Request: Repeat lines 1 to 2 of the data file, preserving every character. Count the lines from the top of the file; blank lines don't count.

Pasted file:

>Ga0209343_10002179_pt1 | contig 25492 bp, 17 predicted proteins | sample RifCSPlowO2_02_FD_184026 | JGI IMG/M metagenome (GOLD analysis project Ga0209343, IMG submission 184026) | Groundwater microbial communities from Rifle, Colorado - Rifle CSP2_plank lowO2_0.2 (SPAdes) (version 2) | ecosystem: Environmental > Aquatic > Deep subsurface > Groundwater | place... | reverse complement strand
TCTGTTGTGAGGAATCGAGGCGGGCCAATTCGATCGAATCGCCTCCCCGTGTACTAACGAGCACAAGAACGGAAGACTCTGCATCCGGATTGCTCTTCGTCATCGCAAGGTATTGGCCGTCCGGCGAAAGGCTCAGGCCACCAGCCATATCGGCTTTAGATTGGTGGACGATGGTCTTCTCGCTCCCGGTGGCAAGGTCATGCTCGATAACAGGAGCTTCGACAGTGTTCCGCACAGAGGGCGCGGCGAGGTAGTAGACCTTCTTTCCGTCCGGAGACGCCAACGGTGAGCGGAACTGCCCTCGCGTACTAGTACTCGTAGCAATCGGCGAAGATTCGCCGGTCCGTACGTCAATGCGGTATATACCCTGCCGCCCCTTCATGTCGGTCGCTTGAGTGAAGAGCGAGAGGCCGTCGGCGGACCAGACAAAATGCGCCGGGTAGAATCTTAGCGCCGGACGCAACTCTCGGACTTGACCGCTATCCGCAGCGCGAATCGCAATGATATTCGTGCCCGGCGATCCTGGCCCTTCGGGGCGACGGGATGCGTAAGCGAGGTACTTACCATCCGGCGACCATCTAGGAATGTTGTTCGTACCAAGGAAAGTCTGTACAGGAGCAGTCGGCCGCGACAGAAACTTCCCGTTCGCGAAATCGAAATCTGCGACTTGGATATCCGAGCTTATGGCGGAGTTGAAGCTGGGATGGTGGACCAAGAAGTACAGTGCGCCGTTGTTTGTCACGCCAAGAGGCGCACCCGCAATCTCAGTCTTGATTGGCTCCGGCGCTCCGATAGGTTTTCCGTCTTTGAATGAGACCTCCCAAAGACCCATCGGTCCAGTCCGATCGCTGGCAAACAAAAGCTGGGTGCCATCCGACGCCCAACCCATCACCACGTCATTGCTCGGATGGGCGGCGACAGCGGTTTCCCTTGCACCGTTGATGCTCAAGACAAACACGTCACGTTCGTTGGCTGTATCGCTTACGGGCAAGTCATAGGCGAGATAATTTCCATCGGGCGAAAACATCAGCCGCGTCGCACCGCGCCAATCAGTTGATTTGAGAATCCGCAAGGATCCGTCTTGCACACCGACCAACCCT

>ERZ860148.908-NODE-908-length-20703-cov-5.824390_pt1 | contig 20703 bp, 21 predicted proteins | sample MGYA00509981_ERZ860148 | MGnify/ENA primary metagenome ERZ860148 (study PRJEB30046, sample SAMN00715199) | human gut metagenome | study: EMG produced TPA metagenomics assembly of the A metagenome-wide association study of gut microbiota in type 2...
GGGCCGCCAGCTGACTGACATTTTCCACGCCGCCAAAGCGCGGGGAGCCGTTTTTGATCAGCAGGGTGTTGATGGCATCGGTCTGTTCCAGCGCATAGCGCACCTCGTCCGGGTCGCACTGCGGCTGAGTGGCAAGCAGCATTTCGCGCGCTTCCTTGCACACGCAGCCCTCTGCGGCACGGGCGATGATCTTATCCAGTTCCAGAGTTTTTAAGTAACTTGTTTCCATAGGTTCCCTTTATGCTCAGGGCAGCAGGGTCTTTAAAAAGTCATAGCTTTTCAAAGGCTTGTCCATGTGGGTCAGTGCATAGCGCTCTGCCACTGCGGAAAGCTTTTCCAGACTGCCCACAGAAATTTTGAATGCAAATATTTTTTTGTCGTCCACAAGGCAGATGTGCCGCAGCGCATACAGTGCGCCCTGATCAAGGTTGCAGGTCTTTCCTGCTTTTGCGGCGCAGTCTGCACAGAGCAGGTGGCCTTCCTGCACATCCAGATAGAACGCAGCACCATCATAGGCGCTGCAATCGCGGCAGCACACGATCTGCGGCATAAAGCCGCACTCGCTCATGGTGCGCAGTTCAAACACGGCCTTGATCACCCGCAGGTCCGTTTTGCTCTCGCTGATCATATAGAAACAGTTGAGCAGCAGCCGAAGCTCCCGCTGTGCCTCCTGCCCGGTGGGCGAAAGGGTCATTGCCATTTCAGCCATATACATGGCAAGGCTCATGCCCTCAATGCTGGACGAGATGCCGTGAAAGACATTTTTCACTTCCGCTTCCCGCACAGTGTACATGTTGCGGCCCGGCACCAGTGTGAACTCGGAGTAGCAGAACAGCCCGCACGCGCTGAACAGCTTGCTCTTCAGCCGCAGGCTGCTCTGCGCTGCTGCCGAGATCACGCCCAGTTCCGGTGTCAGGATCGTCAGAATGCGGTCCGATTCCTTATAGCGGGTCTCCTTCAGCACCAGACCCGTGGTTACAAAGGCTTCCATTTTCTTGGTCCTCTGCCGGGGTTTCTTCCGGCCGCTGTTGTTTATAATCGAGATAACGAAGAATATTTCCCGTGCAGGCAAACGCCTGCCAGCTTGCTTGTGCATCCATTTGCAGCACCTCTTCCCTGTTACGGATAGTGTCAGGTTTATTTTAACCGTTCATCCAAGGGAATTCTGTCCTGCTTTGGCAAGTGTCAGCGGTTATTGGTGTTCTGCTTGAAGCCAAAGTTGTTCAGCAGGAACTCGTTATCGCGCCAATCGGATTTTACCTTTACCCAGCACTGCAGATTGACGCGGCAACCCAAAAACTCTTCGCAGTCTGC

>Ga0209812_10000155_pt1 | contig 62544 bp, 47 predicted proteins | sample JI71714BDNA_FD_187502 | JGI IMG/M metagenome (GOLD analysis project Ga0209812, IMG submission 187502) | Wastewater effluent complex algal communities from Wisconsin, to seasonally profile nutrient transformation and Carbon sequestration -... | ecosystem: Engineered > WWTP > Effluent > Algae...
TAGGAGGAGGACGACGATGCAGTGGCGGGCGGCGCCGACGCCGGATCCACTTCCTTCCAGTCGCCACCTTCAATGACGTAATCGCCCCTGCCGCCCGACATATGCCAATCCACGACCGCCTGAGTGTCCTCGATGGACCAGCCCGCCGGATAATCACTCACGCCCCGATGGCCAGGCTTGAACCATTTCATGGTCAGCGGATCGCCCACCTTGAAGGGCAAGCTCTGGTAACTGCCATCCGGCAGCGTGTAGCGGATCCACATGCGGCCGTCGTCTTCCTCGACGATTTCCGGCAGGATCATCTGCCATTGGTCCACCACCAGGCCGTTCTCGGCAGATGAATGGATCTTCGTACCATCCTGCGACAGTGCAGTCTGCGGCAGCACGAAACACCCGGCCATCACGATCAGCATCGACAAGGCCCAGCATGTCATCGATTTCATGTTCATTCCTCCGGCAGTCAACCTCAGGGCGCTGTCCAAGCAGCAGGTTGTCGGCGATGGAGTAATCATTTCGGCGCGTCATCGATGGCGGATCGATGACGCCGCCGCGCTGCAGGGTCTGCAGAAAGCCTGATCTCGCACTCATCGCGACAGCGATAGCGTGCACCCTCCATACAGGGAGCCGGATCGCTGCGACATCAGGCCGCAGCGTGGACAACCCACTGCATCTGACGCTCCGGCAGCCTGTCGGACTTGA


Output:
>Ga0209343_10002179_pt1 | contig 25492 bp, 17 predicted proteins | sample RifCSPlowO2_02_FD_184026 | JGI IMG/M metagenome (GOLD analysis project Ga0209343, IMG submission 184026) | Groundwater microbial communities from Rifle, Colorado - Rifle CSP2_plank lowO2_0.2 (SPAdes) (version 2) | ecosystem: Environmental > Aquatic > Deep subsurface > Groundwater | place... | reverse complement strand
TCTGTTGTGAGGAATCGAGGCGGGCCAATTCGATCGAATCGCCTCCCCGTGTACTAACGAGCACAAGAACGGAAGACTCTGCATCCGGATTGCTCTTCGTCATCGCAAGGTATTGGCCGTCCGGCGAAAGGCTCAGGCCACCAGCCATATCGGCTTTAGATTGGTGGACGATGGTCTTCTCGCTCCCGGTGGCAAGGTCATGCTCGATAACAGGAGCTTCGACAGTGTTCCGCACAGAGGGCGCGGCGAGGTAGTAGACCTTCTTTCCGTCCGGAGACGCCAACGGTGAGCGGAACTGCCCTCGCGTACTAGTACTCGTAGCAATCGGCGAAGATTCGCCGGTCCGTACGTCAATGCGGTATATACCCTGCCGCCCCTTCATGTCGGTCGCTTGAGTGAAGAGCGAGAGGCCGTCGGCGGACCAGACAAAATGCGCCGGGTAGAATCTTAGCGCCGGACGCAACTCTCGGACTTGACCGCTATCCGCAGCGCGAATCGCAATGATATTCGTGCCCGGCGATCCTGGCCCTTCGGGGCGACGGGATGCGTAAGCGAGGTACTTACCATCCGGCGACCATCTAGGAATGTTGTTCGTACCAAGGAAAGTCTGTACAGGAGCAGTCGGCCGCGACAGAAACTTCCCGTTCGCGAAATCGAAATCTGCGACTTGGATATCCGAGCTTATGGCGGAGTTGAAGCTGGGATGGTGGACCAAGAAGTACAGTGCGCCGTTGTTTGTCACGCCAAGAGGCGCACCCGCAATCTCAGTCTTGATTGGCTCCGGCGCTCCGATAGGTTTTCCGTCTTTGAATGAGACCTCCCAAAGACCCATCGGTCCAGTCCGATCGCTGGCAAACAAAAGCTGGGTGCCATCCGACGCCCAACCCATCACCACGTCATTGCTCGGATGGGCGGCGACAGCGGTTTCCCTTGCACCGTTGATGCTCAAGACAAACACGTCACGTTCGTTGGCTGTATCGCTTACGGGCAAGTCATAGGCGAGATAATTTCCATCGGGCGAAAACATCAGCCGCGTCGCACCGCGCCAATCAGTTGATTTGAGAATCCGCAAGGATCCGTCTTGCACACCGACCAACCCT